Soon after taking the podium, Anna Vrska admitted to being a little nervous.
"Oh, my goodness! This is a dead room," she remarked a few minutes later, looking up from her notes and scanning the room. "Does everybody need a break like I need a break? Catch a breath, maybe?"
Vrska was standing alone before more than 100 interested parties attending November's Fairview Park Citizens Advisory Committee meeting. The 208-acre park in Costa Mesa has made news throughout the year for myriad reasons, not the least of which is the resurrection of a topic long fraught with discord: adding sports fields or retaining the passive open space.
Vrska, one of the committee's nine voting members, was scheduled that evening to reveal the results of her months-long investigation related to that dispute.
Her speech was succinctly titled, "Youth Sports Data."
Vrska's voice was somewhat monotone, her gaze turned downward as she read, but after touching upon the topic, her words soon evolved into an account about larger frustrations at City Hall.
She used the microphone to question the city's approval of some archaeological work at the park.
Vrska then criticized the makeup of the committee itself, saying that it was unrepresentative of a diverse community. It lacked enough women and minorities, she contended, and its membership was stacked with people associated with the committee's City Council liaison, Mayor Pro Tem Steve Mensinger.
"No offense to present company," Vrska said, "but many of the people on the committee seem to be close allies and friends of Mr. Mensinger."
Supporters applauded Vrska's statements as she took her seat, which happened to be next to Mensinger.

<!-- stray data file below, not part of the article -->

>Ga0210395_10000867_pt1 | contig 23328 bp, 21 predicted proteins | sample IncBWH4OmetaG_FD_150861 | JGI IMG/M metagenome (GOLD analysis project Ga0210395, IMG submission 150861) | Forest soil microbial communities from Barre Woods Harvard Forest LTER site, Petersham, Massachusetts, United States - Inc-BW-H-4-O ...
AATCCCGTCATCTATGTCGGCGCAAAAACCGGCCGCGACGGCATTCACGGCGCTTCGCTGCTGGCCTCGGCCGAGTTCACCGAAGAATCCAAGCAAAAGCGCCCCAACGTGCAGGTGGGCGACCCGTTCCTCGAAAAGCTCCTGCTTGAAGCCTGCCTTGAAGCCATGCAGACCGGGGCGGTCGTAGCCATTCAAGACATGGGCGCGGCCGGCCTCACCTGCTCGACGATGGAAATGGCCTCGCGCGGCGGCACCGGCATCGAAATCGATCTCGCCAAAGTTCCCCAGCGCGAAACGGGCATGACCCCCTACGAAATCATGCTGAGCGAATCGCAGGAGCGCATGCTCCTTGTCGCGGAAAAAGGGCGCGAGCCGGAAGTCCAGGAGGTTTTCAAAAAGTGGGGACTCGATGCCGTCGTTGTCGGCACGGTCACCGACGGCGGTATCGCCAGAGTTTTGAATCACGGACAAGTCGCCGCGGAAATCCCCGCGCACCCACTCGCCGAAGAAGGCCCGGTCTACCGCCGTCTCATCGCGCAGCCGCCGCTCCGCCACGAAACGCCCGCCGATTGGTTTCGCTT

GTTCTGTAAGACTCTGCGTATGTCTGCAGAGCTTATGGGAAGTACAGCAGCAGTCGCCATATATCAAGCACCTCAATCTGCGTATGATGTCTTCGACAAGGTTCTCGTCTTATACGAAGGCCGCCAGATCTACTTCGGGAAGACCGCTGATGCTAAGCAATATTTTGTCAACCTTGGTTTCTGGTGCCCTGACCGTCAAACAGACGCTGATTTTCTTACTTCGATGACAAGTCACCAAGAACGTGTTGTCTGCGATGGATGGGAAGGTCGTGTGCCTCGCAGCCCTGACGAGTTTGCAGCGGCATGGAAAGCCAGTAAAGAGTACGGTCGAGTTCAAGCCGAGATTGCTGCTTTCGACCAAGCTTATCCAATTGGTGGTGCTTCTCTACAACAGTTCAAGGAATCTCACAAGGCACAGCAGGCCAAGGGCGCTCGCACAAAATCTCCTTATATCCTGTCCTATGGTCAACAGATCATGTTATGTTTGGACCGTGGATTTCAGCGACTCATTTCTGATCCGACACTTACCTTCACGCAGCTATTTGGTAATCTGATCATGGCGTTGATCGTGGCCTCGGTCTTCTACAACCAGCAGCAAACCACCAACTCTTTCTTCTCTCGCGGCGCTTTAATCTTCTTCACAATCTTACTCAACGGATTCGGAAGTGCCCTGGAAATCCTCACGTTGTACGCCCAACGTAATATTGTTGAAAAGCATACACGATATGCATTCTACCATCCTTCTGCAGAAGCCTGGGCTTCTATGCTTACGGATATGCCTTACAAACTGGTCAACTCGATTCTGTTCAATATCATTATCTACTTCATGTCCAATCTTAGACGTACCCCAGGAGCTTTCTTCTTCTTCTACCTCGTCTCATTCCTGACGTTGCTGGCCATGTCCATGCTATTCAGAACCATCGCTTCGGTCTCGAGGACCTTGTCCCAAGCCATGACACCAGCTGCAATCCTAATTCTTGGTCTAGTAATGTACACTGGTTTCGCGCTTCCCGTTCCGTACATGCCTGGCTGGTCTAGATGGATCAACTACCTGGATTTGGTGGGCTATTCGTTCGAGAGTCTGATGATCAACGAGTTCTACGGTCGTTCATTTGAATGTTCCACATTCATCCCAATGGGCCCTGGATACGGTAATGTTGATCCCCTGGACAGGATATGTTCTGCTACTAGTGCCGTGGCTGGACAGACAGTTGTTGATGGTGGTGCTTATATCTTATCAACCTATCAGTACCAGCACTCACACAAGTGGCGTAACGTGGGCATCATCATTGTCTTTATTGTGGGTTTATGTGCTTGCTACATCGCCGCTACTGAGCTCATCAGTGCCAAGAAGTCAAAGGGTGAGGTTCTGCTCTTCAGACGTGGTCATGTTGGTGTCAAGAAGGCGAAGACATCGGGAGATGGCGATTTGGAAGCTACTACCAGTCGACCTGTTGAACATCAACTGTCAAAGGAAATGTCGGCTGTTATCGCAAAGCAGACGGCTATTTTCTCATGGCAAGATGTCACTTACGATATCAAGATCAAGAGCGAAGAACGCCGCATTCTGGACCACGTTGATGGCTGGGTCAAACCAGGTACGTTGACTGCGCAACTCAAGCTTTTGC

Richard Mehren, the committee's chairman, raised his arms in an effort to bring decorum, settle the mood and continue on with the matters ahead.
In the eyes of her supporters, however, Vrska's 18 minutes that evening were a defining moment, when a seemingly unimposing woman demonstrated that she was anything but timid.
A new firebrand?
"We are big supporters of Anna," said Brian Burnett of Friends of Fairview Nature Park, a group that seeks to promote open space and natural uses for the park. "I thought she came out with some claws that night, for sure."
While Vrska isn't a member of the group, Burnett added, "I think we all agree with what she has to say."
Vrska is a political newcomer, who, at 35, is young compared with her colleagues on other city committees and commissions. The rest of the Fairview Park committee members are men.
"Being the only woman, and being the youngest member, I felt an added responsibility to try to represent certain aspects of the community that I would feel are underrepresented," she said in an interview.
In April, 27 people applied for the reconvened committee — more than any other group the council sought to fill that month. Up for grabs were seven at-large and two alternate seats, though the council later upgraded the alternates to at-large members. Six of the applicants were women.
Mayor Jim Righeimer appointed Vrska, and the council confirmed her on a 4-1 vote, with Councilman Gary Monahan dissenting.